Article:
The past climatic changes always played a crucial role in shaping the humankind. Understanding the past climatic changes vis-à-vis archaeological cultures is a major area for the archaeologists. The long-term climate dynamics in the past, especially the monsoon in the Indian context is essential to also understand the emergence of domestication of floral species.
The archaeologists employ different strategies to understand the human interaction with the climate, ecology. This consists of palaeobotanical investigations with the aid of biological proxies like pollen, diatom, phytolith, which helps both in understanding the climatic changes as well as palaeodietary practices.
The study of charred grains from archaeological context is another area of palaeobotany, which is extensively used by archaeologists to reconstruct the palaeo-diet right from the beginning of domestication of plants.
What is a phytolith?
Phytoliths are rigid, microscopic structures made of silica, taken up from the soil, whereupon it is deposited within different intracellular and extracellular structures of the plant. They vary in shapes and sizes. They are identified on the morphological basis and thus the taxanomical differences in phytolith are very important.
What is pollen?
Pollen is reproductive unit of plants ranging from 5 – 500 mm in size. Pollen is fine to coarse powder containing micro-gametophytes of seed plants, which produces male gametes. The vegetative and generative cells are surrounded by thin delicate walls of unaltered cellulose called endospore or intine, and a tough resistant outer cuticularized wall composed largely of sporopollenin called the exospore or exine. The exine often bears spines or warts, or is variously sculptured, which are helpful in identifying various genus, species or even sub-species.
What is diatom?
Diatom is a major group of algae belonging to class Bacillariophycaeae. The diatom cells are enclosed by cell wall made of silica, called a frustule.
These are carbonized grains / seeds collected meticulously from archaeological contexts with the aid of techniques like wet and dry sieving, floatation techniques and others. The carbonized grains come from the contexts of ancient past when they were accidentally charred or fired and thus preserved in excellent conditions.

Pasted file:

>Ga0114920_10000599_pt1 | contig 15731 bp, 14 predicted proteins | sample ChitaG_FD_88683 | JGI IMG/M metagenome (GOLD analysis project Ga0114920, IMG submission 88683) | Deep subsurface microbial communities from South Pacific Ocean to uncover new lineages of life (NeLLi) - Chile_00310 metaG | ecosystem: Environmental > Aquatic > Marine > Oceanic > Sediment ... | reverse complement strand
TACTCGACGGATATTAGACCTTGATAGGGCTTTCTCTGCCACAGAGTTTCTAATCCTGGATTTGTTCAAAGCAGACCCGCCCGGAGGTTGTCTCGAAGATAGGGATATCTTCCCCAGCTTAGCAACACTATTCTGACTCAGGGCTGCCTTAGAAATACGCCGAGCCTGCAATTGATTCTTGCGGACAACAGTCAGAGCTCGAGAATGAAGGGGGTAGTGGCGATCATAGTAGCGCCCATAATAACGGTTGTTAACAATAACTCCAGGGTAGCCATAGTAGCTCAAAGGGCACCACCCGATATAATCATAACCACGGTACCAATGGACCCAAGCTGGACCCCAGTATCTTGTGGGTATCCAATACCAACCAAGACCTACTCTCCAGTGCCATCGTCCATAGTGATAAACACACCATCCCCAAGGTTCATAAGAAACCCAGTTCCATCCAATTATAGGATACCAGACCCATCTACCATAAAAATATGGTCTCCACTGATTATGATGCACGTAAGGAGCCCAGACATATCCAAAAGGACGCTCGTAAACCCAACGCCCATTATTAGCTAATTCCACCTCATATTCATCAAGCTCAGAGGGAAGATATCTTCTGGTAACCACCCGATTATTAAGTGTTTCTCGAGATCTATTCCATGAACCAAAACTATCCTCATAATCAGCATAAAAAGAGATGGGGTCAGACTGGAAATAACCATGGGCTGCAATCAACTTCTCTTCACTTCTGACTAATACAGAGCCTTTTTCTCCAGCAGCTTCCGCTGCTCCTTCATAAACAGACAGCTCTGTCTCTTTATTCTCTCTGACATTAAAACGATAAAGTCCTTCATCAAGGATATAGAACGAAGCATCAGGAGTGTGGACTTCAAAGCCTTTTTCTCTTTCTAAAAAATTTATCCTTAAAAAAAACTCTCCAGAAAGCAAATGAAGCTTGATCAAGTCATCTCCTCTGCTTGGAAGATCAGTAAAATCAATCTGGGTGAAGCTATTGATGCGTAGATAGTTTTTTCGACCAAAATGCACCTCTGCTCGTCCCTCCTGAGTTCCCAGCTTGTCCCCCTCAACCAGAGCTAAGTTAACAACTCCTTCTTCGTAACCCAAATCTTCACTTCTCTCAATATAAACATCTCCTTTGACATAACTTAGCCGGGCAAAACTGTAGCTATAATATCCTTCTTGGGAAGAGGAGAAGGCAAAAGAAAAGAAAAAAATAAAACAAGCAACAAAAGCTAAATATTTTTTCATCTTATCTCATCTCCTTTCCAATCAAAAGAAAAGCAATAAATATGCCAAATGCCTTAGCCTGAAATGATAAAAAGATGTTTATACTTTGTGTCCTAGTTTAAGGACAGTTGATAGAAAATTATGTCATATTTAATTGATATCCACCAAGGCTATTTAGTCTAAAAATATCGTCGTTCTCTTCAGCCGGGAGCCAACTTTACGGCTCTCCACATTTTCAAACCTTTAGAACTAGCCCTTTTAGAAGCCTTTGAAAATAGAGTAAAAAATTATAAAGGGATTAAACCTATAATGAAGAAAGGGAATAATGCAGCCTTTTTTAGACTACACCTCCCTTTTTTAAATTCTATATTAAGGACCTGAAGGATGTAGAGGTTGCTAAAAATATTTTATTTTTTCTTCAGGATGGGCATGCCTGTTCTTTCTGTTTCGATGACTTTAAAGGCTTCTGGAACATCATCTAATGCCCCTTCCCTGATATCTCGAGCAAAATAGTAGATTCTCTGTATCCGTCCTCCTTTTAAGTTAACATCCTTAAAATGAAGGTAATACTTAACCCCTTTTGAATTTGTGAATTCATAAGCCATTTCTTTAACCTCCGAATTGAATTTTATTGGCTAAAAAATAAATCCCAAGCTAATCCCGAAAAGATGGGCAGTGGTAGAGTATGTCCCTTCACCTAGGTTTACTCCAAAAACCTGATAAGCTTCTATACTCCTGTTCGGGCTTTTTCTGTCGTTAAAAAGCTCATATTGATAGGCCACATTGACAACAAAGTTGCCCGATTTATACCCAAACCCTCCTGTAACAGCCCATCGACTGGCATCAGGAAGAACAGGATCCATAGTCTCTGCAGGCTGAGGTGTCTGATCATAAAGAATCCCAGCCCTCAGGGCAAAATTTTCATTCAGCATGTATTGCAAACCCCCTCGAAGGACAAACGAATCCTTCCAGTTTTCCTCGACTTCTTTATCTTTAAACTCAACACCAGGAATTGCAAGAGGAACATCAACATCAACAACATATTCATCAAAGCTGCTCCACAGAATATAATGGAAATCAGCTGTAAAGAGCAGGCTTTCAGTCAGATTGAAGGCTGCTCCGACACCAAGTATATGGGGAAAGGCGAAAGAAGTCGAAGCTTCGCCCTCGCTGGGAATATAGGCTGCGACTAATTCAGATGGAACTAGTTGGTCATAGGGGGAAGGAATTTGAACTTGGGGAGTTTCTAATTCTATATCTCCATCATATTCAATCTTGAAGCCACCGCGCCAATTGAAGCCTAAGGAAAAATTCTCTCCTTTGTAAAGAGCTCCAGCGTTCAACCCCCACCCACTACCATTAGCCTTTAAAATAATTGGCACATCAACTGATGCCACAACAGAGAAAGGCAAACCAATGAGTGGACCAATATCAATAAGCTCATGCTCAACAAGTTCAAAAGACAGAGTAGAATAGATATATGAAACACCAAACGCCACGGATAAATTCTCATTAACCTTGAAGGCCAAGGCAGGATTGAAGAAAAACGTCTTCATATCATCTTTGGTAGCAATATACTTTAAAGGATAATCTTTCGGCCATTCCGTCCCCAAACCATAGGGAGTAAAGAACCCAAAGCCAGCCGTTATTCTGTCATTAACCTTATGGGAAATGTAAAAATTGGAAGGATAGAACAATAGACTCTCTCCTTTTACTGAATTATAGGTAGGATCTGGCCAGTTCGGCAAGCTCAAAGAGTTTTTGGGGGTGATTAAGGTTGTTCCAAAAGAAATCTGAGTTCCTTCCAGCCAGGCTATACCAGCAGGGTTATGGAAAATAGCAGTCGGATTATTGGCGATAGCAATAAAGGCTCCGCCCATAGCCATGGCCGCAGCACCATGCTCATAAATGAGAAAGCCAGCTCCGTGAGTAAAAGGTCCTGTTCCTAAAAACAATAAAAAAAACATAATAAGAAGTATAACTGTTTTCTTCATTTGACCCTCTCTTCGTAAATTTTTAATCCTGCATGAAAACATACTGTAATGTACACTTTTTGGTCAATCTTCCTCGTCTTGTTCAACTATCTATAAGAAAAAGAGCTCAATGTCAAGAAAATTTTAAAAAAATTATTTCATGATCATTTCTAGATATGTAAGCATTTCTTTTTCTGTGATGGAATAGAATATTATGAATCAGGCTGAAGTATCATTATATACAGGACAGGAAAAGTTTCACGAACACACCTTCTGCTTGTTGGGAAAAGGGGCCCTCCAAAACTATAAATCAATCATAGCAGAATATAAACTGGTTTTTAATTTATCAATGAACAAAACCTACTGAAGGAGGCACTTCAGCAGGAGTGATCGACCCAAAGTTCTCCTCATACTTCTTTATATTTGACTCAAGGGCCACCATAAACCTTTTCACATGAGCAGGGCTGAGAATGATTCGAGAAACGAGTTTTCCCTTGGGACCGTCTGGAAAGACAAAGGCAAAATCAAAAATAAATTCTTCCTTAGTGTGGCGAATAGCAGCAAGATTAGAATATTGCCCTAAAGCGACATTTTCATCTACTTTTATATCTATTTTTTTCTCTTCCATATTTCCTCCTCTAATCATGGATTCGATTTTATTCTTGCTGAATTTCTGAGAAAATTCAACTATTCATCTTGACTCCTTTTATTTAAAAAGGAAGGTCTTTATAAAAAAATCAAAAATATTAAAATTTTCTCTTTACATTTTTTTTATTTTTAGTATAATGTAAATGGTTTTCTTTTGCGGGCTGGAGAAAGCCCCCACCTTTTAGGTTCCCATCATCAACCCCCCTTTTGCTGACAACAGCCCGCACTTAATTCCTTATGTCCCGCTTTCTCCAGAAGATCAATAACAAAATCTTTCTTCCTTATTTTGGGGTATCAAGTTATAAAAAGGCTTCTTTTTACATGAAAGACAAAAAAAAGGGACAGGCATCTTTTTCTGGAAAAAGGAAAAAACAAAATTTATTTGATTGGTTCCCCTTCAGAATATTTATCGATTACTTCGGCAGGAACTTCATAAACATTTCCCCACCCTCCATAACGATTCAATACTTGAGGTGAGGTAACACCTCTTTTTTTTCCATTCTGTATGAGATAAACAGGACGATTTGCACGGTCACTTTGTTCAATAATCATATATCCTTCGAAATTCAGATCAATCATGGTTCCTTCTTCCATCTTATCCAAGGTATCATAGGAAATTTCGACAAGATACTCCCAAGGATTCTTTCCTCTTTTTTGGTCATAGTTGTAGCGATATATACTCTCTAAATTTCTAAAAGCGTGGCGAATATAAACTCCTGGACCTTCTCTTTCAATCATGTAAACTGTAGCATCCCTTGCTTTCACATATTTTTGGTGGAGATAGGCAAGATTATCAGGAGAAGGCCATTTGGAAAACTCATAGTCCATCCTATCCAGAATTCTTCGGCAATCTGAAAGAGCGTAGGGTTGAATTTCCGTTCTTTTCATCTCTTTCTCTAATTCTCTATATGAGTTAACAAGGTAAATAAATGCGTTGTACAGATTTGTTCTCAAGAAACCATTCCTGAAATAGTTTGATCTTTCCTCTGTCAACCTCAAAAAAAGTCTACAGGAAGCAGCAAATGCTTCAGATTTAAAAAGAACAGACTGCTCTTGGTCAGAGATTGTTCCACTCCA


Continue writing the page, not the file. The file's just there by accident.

Other categories of archaeobotanical samples are charcoal samples, both medium sized chunks and micro-charcoal ones, which are helpful in not only dating the contexts through radiocarbon methodology, but also their thin section study help in identifying the plant species.
Research at IIT Gandhinagar
The research at IIT Gandhinagar was aimed at analyzing samples from three sites, namely Karanpura (Harappan culture, district Hanumangarh, Rajasthan), Rupnagar (Harappan culture, district Rupnagar, Punjab) and Kopia (Early Historic site, district Sant Kabirnagar, Uttar Pradesh).
Phytolith analysis of samles from Karanpura, district Hanumangarh, Rajasthan
Karanpura is located on the left bank of dried river channel of River Drisadvati near the town of Bhadra in district Hanumangarh, Rajasthan (see poster). The soil samples collected from the excavation of this site during the field seasons 2012-13 and 2013-14 by Archaeological Survey of India. The samples came from two key trenches, viz., S170E40 III and S30E130 IV. Interestingly, the site did not yield any remains of charred grains / seeds and hence it was essential to study the soil samples for phytolith, pollen remains, to reconstructing the floral economy of Harappans in northern Rajasthan. Further, the study was also aimed in understanding the palaeo-climate during third millennium BCE.